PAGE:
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If you’ve ever used an air mattress, you know that after just a bit of use they can sometimes start to deflate. Trying to sleep on an air mattress that sinks slowly, loses oxygen, and makes your temporary bed uncomfortable is not easy.
Rather than just chucking out the whole thing and buying a new one, find these ideas to help prevent deflating of your air mattress. In years to come, being proactive will keep your air mattress in perfect condition, no matter how much you use it.
4 ways to keep an air mattress from deflating
1. Look at your surrounding for punctures
Once you find your air mattress slowly deflating, the very first thing you want to do is look at the immediate surroundings. Many air mattress fabrics aren’t very durable, and if the mattress is accidentally pressed against something hard, such as a rock or a piece of furniture corner, this can cause a problem.
Taking the time to clear anything that might cause a small, hard-to-see puncture is the first step to ensure that your air mattress stays inflated throughout the night. It can be nearly impossible to find and patch up when you inadvertently puncture a hole in an air mattress.
2. Let the air mattress adjust
You will want to allow the material time to adjust to be completely inflated when you unpack your air mattress. The material is still getting used to that initial inflation when you first fill the mattress with air.
The material can begin to expand slightly when fully inflated with air. This can sometimes make it feel as if the air mattress is leaking or if the fact is that the pad has just expanded to create more space inside. Take one or two days after filling the air mattress — without sleeping on it — to completely stretch the material, then deflate and re-inflate it for use.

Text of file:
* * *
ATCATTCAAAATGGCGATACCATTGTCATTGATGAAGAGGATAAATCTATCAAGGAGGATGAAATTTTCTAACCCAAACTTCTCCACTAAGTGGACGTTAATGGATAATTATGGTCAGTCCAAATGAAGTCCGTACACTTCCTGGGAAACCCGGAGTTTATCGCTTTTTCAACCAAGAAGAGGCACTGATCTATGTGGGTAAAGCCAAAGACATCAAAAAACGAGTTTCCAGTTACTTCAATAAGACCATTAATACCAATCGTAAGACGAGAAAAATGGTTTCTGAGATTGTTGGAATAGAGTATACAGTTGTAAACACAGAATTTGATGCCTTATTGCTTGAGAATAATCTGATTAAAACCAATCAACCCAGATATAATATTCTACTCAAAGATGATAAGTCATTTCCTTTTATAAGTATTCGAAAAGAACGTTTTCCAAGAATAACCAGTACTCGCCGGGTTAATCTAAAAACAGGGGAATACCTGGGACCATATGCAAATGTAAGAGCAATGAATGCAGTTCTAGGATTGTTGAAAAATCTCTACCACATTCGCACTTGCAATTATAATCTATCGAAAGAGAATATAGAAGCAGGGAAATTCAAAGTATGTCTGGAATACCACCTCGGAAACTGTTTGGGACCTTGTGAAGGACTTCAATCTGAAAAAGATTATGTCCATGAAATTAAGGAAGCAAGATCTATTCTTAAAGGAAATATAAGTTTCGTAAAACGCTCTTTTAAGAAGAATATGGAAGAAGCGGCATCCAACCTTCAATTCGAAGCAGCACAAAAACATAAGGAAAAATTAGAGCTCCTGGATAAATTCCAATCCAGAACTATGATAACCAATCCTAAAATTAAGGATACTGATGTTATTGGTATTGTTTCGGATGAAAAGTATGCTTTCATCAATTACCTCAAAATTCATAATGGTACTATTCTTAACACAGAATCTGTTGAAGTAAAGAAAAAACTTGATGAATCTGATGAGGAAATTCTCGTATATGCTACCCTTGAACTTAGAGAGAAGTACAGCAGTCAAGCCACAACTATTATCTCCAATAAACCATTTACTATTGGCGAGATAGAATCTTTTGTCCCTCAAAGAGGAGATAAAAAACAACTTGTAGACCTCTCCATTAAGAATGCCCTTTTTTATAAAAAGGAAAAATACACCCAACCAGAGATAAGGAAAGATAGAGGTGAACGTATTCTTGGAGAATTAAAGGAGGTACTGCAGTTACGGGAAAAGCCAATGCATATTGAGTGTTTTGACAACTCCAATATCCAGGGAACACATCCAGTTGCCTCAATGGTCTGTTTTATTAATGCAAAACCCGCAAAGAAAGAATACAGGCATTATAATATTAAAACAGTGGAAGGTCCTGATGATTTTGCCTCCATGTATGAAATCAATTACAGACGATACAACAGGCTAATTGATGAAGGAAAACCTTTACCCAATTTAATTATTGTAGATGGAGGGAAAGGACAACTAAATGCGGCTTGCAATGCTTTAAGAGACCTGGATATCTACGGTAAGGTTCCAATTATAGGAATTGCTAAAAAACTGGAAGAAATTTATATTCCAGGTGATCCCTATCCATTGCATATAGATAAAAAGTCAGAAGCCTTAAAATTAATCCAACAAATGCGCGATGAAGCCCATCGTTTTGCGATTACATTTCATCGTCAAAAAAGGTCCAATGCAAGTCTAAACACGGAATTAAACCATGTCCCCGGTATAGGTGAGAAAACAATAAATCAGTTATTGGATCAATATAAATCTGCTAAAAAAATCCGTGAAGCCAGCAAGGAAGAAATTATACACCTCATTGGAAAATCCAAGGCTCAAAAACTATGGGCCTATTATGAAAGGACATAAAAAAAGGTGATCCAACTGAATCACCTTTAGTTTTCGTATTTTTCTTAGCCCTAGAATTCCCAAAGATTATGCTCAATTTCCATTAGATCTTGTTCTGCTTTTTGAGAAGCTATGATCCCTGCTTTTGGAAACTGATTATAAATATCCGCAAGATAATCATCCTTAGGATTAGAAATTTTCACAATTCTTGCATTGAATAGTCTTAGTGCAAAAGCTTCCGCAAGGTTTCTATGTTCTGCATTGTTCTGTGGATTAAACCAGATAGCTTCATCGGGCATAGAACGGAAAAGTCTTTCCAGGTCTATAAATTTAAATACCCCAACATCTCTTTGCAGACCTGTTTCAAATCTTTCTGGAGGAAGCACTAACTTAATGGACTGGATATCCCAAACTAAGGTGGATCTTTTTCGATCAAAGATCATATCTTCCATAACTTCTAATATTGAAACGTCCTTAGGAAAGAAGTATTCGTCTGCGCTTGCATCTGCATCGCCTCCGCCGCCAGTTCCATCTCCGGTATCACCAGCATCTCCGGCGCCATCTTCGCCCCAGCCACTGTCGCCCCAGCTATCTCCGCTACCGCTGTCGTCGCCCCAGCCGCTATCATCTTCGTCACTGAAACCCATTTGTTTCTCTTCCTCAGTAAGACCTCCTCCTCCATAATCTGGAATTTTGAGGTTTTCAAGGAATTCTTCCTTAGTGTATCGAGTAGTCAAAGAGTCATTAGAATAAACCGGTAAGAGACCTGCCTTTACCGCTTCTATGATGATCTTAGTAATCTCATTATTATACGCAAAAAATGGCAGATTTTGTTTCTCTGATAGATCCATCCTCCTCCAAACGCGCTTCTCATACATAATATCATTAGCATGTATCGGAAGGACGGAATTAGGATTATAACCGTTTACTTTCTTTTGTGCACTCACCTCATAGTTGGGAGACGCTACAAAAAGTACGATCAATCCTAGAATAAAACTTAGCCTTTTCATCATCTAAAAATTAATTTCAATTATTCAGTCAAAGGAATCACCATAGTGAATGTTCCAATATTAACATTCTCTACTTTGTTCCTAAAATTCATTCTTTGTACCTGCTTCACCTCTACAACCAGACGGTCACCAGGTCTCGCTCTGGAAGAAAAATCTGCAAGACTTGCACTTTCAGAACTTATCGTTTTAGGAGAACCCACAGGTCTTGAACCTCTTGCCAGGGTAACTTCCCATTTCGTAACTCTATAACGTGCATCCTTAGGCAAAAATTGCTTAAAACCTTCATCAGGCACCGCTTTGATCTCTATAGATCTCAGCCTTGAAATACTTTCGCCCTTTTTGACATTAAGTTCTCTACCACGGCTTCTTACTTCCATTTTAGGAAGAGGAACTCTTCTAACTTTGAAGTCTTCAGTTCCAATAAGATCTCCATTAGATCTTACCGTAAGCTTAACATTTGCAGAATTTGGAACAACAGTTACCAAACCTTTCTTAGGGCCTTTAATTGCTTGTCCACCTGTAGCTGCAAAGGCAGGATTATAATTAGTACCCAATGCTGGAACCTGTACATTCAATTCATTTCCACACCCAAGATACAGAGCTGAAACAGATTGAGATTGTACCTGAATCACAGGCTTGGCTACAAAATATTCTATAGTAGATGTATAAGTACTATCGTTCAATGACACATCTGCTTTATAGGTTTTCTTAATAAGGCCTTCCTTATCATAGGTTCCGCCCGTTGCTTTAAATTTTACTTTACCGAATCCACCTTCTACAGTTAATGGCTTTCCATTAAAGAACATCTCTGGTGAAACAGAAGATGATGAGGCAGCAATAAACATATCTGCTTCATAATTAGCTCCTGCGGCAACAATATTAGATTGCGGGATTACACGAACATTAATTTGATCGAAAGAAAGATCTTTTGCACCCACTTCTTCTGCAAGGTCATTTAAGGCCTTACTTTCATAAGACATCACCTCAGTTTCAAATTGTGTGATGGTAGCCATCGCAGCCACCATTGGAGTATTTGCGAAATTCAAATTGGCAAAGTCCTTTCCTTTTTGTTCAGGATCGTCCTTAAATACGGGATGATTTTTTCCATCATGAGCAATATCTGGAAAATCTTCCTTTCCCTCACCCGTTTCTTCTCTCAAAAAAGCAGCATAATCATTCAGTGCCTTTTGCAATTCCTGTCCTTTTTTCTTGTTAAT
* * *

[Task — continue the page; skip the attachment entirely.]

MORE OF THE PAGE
The air mattress must also adapt to temperature changes. If the temperature varies between the air inside the mattress and the air around it, it can make the air mattress feel like it’s losing a little bit of air.
To stop this, keep your air mattress in the space it is in at room temperature— or allow the air mattress to move if you are camping to the outside weather. Give it a couple of hours to adapt, re-inflating it regularly with air as needed.
3. Inflate and deflate the air mattress
Inflating and deflating air mattresses can be annoying, but before you find yourself with a leaky air mattress, it’s much easier to do it. Keeping an air mattress inflated can put a lot of strain on the material, the seams, and even the air valve that keeps the air inside.
When you plan to use an air mattress for several nights in a row, it may be safer to slightly or fully deflate the material when not using the air bed. This will keep the material tight and keep the air inside.
4. Don’t put more weight than recommended
Air mattresses are going to come with a total weight they can carry. While they can carry more, it is not recommended. It can damage the sheet, break the seams, cause holes or tears and destroy the air valve by putting too much weight on an air mattress.
A large air mattress will accommodate one or two fully grown adults without any difficulty. But it will start to cause problems by overloading an air mattress with four or five people. You should also avoid jumping on the air mattress to ensure that there are no air pockets inside the mattress that can damage it from the inside out.
How to stop deflating an air mattress? You need to be mindful of how you use it and maintain it. Be cautious when setting up your air mattress to prevent punctures and tears.
Take the time to stretch the material and change the air. Deflating the pad and being conscious of how much weight the mattress will bring on will help to keep it in good condition for longer. There is no reason why a good air mattress of quality will not last for a while. You won’t have to worry about a leaky air mattress if you follow these guidelines.